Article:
Hydropower is one of the cleanest and most efficient ways of generating energy on earth. However, harnessing the energy of water usually involves blocking the water streams in natural environments, which causes a number of undesirable social and environmental impacts. People relocation, land inundation, and deforestation are only some of the destructive impacts of such interventions in nature.
Decommissioning large-scale dams around the world affirms the recent global moves toward reducing the impacts of such infrastructures. However, the need for the production of clean energy motivates engineers to look for less destructive approaches to harness the water energy such as micro hydropower technologies, designing more efficient turbines, and combining various renewable resources.
Aside from being a valuable source of energy, water constitutes a deciding factor for almost every settlement on Earth. It affects the morphology of urban spaces and the social, economic, and recreational life of their habitats. Water strongly affects the geometric formation of the cities as well as the aesthetic quality of the urban spaces. 
Recent developments in the field of sustainable design are leading to energy independent buildings in the urban environment.
Since hydropower is one of the cleanest sources of renewable energies, harnessing water energy for the use of individual buildings, similar to harnessing solar and wind power, might be possible in the very near future. Perhaps, the formation of the future communities and cities will highly depend on the integration of water infrastructures with the fabric of the cities.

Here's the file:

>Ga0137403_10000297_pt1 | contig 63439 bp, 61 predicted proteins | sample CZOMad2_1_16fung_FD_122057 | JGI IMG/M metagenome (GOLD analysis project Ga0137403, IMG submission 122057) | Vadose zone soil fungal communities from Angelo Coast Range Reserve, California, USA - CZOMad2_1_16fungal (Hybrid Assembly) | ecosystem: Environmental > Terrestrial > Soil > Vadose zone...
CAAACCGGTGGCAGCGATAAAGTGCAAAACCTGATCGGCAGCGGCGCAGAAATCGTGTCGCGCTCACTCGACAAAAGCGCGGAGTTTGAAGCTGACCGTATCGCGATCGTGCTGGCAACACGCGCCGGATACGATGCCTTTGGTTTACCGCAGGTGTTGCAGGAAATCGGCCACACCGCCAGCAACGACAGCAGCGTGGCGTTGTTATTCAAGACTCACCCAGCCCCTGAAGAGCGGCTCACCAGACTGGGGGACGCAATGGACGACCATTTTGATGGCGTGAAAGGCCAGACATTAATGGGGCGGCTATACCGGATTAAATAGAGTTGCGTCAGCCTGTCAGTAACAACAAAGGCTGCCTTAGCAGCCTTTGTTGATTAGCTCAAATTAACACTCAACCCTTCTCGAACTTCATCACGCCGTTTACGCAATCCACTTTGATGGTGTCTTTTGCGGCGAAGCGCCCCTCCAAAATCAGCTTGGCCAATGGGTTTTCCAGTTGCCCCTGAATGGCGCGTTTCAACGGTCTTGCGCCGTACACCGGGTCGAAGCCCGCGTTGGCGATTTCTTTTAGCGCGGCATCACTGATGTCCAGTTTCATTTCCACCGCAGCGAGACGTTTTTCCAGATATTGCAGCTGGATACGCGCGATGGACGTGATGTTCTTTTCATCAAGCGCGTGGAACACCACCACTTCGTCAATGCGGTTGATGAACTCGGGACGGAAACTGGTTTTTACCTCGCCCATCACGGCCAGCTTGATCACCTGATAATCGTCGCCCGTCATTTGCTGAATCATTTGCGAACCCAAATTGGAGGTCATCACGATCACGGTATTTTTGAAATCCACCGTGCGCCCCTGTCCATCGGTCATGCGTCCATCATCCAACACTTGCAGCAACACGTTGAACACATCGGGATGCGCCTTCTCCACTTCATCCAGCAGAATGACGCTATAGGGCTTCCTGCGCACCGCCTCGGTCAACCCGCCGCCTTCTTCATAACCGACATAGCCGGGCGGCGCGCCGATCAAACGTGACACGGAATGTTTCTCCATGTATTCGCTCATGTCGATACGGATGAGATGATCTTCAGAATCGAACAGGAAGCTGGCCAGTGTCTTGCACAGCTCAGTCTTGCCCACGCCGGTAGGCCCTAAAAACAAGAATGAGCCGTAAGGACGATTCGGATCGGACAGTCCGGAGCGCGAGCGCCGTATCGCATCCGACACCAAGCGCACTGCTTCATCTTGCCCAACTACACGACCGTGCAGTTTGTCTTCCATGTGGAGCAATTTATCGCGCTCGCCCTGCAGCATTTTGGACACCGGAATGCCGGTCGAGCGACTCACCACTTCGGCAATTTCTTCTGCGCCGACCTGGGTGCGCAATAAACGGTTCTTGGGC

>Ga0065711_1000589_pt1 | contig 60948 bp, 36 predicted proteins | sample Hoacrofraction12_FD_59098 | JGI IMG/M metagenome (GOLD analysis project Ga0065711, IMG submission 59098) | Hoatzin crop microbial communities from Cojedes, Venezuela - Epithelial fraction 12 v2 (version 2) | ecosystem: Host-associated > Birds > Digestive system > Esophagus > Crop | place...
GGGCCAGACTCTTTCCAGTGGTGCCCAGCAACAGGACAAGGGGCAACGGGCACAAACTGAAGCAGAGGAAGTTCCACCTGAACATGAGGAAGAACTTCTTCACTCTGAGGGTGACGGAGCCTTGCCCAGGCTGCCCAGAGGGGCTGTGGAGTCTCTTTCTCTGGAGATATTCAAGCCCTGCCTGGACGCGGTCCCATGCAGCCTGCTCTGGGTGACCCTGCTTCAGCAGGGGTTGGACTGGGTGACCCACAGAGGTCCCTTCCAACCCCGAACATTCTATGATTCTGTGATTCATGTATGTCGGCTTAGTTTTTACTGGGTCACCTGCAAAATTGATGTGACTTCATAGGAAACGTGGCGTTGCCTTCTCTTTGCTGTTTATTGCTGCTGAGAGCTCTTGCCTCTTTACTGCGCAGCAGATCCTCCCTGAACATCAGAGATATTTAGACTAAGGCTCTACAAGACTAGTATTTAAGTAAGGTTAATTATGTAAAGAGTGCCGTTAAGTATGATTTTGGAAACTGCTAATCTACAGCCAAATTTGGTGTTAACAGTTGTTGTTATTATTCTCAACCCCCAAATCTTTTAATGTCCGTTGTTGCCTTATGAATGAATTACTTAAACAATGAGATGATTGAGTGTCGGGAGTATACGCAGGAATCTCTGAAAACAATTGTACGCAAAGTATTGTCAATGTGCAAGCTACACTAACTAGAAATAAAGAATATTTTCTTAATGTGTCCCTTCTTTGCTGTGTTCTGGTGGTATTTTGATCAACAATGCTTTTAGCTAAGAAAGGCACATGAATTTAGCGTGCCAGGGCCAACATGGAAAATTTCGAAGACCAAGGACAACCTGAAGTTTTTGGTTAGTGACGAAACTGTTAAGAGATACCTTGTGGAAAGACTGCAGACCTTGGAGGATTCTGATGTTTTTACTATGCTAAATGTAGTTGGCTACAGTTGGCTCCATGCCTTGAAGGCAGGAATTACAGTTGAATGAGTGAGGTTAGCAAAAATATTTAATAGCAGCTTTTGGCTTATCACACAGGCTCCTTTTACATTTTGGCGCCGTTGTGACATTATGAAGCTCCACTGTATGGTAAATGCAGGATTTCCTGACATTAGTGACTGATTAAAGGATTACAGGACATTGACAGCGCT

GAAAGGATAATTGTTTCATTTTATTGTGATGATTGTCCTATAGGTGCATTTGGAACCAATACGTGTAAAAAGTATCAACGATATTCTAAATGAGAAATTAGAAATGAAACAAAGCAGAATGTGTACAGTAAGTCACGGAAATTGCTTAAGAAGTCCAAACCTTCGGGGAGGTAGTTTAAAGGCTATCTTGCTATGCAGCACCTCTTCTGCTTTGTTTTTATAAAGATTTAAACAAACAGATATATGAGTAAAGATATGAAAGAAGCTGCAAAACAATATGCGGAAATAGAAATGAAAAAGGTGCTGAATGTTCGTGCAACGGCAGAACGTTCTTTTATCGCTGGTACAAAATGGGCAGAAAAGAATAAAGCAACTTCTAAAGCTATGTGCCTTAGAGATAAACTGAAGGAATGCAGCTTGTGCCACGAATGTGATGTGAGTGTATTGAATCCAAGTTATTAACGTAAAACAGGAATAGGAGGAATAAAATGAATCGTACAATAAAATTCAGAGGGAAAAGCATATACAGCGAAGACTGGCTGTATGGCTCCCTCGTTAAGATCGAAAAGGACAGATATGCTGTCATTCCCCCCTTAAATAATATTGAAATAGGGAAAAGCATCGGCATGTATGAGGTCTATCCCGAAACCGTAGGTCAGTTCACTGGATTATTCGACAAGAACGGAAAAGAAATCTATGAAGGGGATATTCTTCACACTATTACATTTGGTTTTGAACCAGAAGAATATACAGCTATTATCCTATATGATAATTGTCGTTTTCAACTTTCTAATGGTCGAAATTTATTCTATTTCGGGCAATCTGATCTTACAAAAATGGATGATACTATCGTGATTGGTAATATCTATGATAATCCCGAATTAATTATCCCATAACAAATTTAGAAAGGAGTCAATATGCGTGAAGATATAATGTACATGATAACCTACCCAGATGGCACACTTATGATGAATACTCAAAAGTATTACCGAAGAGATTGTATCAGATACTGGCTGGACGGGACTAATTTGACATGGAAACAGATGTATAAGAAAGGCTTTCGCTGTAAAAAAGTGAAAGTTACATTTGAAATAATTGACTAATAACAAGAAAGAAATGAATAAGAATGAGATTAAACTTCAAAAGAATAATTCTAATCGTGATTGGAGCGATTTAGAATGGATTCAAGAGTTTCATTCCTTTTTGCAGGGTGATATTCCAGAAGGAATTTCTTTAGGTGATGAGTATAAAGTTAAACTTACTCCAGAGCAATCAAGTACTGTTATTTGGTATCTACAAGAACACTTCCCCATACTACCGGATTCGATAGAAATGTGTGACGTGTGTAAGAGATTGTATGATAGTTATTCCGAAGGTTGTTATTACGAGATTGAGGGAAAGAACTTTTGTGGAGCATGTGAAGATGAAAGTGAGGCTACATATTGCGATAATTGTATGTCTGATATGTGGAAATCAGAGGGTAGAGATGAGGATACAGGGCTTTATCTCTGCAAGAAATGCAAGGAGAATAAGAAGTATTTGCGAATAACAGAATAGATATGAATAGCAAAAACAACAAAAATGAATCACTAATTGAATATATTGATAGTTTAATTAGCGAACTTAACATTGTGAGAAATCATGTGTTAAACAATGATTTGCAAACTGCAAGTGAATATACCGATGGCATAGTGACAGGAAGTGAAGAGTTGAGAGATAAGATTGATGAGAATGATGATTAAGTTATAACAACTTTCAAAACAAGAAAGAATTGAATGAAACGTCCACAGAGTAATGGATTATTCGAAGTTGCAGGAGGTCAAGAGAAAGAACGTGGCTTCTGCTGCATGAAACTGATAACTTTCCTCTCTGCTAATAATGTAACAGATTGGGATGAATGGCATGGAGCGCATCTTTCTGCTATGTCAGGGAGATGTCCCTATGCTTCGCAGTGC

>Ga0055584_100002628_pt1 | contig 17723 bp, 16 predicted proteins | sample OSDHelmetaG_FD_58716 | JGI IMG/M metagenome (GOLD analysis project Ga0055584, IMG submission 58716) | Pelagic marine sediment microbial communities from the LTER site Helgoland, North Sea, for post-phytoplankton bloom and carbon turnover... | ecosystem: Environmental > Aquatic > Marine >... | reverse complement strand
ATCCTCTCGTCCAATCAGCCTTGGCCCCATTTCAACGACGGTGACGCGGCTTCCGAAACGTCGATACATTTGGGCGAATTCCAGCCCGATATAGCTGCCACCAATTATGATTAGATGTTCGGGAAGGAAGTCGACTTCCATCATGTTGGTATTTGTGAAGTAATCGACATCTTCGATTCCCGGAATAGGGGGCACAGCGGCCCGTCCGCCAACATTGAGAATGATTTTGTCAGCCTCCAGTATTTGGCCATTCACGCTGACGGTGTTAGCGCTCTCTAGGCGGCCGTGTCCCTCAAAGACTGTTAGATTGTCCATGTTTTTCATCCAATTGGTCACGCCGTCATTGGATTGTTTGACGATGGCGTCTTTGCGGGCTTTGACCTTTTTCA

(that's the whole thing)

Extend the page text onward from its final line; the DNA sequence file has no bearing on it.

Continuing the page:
Designing sustainable cities that harness water energy as well as other sources of renewable energy requires close collaboration among engineers, architects, and planners. Only then can hydropower technology be combined with careful and creative design solutions for the use of individual buildings.
The lack of integration between architectural design and hydraulic engineering, together with the idea of incorporating hydropower facilities into the infrastructure of the future cities, motivated me to visit various hydraulic facilities around the world. The present report is the result of these visits and provides a very brief introduction to the hydropower technologies and infrastructural design of such facilities, hopefully inspiring architects, engineers, and students to learn from or criticize the existing structures and to participate more in the future in the design process of such infrastructural elements.
Most hydropower facilities around the world consist of similar elements: a reservoir that stores the water for power generation and a power house, which is the house for the turbine that converts the mechanical energy of water into electricity to be sent to the grid. In this regard, finding and visiting hydropower facilities that perform differently from the common and conventional facilities, or are designed uniquely compared to the other stations, were among the main goals of this report.
Hydropower facilities are one of the most prominent manmade interventions that involve some irreversible environmental impacts. However, the integration of these mammoth structures with their surrounding environments was, from a design point of view, the driving force behind visiting some of these facilities in this report.
Visiting existing models that incorporate hydropower facilities into the fabric of the city can provide insight for designers and planners to use these ideas for the design of future cities.